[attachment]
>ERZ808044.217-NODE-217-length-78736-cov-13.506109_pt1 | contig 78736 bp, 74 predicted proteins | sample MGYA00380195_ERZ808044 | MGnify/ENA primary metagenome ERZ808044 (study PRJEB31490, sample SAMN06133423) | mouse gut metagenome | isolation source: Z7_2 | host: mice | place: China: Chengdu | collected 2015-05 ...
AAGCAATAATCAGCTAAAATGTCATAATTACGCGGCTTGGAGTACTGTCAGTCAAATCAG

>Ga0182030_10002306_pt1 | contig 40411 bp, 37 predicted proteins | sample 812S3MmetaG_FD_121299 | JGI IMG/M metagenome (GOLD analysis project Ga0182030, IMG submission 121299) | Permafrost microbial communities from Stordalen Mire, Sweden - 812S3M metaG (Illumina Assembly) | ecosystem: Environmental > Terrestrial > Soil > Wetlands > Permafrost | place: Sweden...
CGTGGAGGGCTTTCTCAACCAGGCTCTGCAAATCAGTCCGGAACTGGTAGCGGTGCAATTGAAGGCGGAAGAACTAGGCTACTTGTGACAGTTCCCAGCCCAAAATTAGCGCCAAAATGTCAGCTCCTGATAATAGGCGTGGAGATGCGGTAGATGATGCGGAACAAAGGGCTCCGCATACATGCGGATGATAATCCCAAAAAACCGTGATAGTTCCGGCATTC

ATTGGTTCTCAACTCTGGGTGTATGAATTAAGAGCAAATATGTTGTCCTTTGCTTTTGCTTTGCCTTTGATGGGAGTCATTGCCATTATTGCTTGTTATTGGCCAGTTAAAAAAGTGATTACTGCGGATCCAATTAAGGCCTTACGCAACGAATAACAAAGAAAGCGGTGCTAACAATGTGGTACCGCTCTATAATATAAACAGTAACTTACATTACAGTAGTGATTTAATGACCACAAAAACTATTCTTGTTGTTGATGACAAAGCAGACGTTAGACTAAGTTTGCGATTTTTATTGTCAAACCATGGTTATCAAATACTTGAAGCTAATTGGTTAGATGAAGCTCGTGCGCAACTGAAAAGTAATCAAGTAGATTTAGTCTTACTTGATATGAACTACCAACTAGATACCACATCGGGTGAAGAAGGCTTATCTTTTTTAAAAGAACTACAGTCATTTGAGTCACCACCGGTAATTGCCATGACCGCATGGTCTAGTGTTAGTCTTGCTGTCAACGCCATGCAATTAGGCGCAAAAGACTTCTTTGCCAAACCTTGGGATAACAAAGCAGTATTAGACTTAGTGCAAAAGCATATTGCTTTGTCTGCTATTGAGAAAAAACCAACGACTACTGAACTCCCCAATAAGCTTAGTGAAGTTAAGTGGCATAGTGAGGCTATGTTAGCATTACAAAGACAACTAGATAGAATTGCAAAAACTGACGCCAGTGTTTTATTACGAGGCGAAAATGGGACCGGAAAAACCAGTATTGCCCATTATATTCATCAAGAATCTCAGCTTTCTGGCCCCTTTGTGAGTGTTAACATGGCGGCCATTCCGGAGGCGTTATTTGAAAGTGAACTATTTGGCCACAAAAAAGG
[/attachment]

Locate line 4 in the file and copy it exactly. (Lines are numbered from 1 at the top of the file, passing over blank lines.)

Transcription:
CGTGGAGGGCTTTCTCAACCAGGCTCTGCAAATCAGTCCGGAACTGGTAGCGGTGCAATTGAAGGCGGAAGAACTAGGCTACTTGTGACAGTTCCCAGCCCAAAATTAGCGCCAAAATGTCAGCTCCTGATAATAGGCGTGGAGATGCGGTAGATGATGCGGAACAAAGGGCTCCGCATACATGCGGATGATAATCCCAAAAAACCGTGATAGTTCCGGCATTC